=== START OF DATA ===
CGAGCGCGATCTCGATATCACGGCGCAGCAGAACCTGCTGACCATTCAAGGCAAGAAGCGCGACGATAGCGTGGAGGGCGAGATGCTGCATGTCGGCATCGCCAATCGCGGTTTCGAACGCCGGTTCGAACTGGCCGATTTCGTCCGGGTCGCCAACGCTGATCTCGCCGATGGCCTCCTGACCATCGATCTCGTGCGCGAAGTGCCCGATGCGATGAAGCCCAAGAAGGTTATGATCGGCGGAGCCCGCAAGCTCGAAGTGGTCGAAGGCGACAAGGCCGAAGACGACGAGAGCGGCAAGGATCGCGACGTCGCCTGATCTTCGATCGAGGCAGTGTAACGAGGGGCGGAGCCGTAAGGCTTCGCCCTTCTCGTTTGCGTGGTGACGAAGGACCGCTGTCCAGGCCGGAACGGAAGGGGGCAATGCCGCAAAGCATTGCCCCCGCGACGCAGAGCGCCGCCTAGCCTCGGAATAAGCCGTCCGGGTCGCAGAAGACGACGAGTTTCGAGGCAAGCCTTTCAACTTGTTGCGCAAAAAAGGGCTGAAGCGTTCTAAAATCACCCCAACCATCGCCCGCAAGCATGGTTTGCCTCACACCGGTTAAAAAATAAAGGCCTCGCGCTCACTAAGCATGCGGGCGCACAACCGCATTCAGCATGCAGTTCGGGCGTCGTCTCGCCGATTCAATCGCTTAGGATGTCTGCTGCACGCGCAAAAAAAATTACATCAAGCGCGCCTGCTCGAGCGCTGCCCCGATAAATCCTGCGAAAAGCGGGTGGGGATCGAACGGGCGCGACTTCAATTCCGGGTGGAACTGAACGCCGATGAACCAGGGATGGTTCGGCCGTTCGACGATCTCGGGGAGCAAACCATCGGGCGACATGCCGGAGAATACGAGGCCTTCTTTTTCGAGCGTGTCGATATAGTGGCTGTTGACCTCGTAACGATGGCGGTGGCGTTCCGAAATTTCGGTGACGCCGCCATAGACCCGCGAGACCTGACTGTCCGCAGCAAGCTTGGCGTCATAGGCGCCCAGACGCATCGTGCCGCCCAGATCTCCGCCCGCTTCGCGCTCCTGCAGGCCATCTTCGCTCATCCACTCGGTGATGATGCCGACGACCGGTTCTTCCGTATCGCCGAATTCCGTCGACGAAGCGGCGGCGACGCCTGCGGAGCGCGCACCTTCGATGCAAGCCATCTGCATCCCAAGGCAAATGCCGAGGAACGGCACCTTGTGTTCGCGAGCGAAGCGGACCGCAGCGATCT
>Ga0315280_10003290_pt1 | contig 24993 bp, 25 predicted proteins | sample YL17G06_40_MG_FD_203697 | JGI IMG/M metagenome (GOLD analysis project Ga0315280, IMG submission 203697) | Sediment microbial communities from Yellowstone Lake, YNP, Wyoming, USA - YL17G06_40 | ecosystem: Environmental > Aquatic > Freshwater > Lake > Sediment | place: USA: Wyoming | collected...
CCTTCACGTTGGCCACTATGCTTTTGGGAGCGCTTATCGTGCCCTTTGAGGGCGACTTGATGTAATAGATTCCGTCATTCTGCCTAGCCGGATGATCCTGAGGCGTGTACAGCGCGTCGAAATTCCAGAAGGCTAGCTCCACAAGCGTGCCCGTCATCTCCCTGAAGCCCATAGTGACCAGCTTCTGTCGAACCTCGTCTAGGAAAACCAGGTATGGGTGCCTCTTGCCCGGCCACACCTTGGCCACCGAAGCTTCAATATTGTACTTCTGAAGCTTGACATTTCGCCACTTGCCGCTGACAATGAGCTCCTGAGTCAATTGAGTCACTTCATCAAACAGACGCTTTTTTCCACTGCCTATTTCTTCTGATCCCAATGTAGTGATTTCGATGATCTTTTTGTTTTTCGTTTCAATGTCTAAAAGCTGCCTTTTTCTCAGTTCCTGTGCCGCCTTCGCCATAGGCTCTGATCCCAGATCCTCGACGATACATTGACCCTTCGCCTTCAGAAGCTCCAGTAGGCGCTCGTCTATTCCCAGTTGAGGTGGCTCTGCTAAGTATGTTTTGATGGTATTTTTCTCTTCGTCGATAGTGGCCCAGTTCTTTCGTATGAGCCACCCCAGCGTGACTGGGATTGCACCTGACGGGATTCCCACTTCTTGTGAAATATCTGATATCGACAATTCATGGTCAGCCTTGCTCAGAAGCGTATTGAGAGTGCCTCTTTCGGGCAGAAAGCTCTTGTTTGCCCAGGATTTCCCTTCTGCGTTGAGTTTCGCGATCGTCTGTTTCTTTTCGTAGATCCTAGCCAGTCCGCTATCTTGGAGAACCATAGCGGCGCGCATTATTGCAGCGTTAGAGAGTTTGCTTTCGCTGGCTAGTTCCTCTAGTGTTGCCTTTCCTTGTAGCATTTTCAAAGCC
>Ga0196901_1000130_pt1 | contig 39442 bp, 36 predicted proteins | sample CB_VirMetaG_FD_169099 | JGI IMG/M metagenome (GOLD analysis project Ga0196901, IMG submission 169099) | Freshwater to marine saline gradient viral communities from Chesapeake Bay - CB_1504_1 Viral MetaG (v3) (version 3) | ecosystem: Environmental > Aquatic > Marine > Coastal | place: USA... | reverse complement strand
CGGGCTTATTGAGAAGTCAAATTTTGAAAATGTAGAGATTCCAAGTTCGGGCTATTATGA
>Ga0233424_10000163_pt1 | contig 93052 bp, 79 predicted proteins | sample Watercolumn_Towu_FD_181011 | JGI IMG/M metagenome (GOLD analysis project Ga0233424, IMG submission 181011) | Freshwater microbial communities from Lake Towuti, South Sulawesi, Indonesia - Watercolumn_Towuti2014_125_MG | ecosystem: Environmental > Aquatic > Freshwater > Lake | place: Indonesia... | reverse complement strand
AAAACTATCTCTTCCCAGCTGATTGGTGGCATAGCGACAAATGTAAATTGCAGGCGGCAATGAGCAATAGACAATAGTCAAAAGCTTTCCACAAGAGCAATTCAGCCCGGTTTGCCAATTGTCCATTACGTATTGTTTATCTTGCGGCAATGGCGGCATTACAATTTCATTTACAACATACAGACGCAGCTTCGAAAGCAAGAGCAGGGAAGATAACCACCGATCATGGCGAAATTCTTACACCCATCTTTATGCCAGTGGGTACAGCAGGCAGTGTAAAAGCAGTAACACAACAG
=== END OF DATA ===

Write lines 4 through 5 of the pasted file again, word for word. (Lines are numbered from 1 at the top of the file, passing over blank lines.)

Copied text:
>Ga0196901_1000130_pt1 | contig 39442 bp, 36 predicted proteins | sample CB_VirMetaG_FD_169099 | JGI IMG/M metagenome (GOLD analysis project Ga0196901, IMG submission 169099) | Freshwater to marine saline gradient viral communities from Chesapeake Bay - CB_1504_1 Viral MetaG (v3) (version 3) | ecosystem: Environmental > Aquatic > Marine > Coastal | place: USA... | reverse complement strand
CGGGCTTATTGAGAAGTCAAATTTTGAAAATGTAGAGATTCCAAGTTCGGGCTATTATGA